Amidst the gloom of rising unemployment, here's some good news: a survey by a recruitment firm says Belfast is one of the best cities in the UK to get a job in the information and computer technology (ICT) sector.
But there's a reason for that: we have got a serious shortage of suitably qualified people.
Employers say the skills shortage is hampering the ability of companies to expand, at a time when job creation is desperately needed.
"It's certainly getting close to crisis level," says Bro McFerran, managing director of the American insurance company Allstate.
He employs nearly 2,000 people in Northern Ireland, working in ICT roles.
"It's dis-enabling us to grow the business. We'd like to be a lot bigger than we are.
"Colleagues in the sector are telling me exactly the same thing.
"Tens of thousands of jobs could be created. The executive is keen on making the economy central to government here, and ICT sector could be the engine for growth."
Speaking to Sunday Politics on BBC One, Mr McFerran expressed concern that potential inward investors may be dissuaded from locating in Northern Ireland if they fear that they won't be able to recruit sufficient numbers of qualified people.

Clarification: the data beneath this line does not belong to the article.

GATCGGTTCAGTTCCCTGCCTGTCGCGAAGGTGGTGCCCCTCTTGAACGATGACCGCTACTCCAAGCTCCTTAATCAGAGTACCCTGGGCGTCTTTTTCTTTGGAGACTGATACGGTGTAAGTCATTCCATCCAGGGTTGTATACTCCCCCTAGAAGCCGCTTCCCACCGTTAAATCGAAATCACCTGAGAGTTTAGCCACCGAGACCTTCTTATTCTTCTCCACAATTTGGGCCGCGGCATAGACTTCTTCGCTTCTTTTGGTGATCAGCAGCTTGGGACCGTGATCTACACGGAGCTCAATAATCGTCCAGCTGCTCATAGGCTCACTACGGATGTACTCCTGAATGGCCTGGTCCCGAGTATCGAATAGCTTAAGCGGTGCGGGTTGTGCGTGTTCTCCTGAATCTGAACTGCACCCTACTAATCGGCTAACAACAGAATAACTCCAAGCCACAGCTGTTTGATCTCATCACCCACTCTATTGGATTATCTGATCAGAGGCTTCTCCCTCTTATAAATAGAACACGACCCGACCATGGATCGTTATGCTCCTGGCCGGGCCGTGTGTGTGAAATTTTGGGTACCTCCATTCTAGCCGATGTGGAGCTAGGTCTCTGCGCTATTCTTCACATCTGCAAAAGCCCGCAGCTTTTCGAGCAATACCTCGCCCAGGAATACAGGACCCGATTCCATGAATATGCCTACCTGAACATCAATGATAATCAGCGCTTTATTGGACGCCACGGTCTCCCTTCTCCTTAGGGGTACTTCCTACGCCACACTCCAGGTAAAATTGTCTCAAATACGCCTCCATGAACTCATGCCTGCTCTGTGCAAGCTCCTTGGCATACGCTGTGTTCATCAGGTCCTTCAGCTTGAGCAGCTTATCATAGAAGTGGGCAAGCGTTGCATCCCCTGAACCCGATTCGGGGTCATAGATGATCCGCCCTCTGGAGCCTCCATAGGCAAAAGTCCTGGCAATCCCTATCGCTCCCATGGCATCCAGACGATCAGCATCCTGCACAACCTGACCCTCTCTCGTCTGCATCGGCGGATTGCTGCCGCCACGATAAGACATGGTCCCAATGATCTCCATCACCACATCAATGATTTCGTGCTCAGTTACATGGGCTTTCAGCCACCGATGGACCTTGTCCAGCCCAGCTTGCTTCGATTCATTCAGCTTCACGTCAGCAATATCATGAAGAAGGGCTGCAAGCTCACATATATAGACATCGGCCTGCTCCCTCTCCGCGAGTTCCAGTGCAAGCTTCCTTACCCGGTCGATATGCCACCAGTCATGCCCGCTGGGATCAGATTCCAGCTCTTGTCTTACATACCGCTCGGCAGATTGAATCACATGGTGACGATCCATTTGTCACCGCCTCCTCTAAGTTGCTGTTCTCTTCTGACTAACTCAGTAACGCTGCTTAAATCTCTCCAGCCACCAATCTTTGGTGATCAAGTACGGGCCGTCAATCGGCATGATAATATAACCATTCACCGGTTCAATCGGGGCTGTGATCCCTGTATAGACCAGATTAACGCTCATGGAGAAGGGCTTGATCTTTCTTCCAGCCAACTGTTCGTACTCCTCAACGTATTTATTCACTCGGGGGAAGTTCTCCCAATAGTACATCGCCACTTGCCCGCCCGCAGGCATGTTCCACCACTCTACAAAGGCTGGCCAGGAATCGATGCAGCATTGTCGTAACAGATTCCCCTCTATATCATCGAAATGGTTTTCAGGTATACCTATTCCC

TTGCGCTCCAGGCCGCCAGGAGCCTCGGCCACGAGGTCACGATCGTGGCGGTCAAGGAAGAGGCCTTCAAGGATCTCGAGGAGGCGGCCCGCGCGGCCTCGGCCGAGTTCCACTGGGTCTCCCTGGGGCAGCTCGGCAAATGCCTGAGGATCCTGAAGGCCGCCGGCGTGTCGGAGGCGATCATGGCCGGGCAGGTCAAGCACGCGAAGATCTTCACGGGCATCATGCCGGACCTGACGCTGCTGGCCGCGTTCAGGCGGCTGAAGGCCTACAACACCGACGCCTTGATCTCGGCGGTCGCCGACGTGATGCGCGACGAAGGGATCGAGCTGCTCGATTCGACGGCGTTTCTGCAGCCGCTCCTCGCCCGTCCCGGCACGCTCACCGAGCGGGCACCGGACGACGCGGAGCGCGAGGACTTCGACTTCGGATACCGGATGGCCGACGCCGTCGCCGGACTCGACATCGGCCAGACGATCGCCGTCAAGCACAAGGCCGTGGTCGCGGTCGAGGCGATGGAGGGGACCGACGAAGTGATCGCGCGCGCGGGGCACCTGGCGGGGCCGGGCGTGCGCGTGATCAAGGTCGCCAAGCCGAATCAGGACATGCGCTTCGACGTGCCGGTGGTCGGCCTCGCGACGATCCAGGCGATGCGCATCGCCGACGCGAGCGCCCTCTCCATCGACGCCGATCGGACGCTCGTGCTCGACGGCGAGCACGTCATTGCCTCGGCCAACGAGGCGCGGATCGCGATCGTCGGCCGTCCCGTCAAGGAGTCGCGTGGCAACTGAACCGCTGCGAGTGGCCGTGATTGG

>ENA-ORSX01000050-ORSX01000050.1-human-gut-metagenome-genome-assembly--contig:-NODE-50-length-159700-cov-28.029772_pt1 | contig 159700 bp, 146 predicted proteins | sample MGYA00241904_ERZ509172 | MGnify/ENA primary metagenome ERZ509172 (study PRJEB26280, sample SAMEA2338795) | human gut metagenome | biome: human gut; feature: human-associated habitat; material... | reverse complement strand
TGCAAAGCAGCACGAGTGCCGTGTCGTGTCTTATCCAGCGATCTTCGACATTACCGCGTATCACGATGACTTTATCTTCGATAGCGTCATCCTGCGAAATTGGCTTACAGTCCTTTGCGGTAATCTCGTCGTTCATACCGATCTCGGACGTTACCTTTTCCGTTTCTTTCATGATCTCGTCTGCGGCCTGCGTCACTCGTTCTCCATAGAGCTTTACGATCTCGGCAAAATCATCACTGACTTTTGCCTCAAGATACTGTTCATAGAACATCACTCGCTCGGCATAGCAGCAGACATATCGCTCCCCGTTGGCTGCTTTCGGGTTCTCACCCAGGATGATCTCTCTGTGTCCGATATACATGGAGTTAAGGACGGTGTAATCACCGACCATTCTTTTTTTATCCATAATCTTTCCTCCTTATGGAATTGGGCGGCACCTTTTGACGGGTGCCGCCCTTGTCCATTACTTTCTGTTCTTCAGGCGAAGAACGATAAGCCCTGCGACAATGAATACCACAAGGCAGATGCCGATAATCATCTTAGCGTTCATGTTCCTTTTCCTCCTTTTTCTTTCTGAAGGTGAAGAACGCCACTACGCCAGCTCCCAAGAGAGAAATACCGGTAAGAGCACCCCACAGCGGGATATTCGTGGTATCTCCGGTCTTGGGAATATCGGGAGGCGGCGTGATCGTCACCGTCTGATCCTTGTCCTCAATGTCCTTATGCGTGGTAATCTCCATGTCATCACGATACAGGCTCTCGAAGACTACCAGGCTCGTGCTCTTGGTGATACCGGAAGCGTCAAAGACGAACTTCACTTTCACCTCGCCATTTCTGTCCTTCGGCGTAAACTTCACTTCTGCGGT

"We're in danger of over-selling and under-delivering in this area," he said.
The economist Esmond Birnie of PwC says the local universities and Invest NI have worked together successfully to try and meet the demand for skilled workers.
But he points out that certain sectors can expand very quickly, leaving policy makers trying to play catch-up.
"Of course its frustrating, and its ironic when you have this sort of situation coinciding with a substantial and rising level of unemployment.
"There are almost 62,000 unemployment claimants at this time.
"Some of this is not surprising when you look at the fact that the economy is always changing and the education and training systems will always struggle to keep pace with that."
At least 15,000 people work in the technology sector in Northern Ireland - and thousands more use IT skills in other businesses.
There are around 700 ICT companies in Northern Ireland, including at least 100 international investors.
More than 60% of those working in IT have a degree, and there are about a thousand graduates a year in ICT and related subjects.
Employers say that more graduates are needed, particularly those with "hard" computer science degrees.
And they want to see a strategic policy from Stormont to encourage the study of so-called "STEM" subjects - science, technology, engineering and maths.
Bro McFerran said: "We need to set ourselves targets for the numbers of pupils taking science, technology and maths A levels.
"A good starting point would be a target of 30 to 40%."
Many of Northern Ireland's major technology companies are involved in outreach projects, trying to encourage children to take an interest in science, as well as promoting career opportunities.
And educationalists are trying to make science a more attractive option.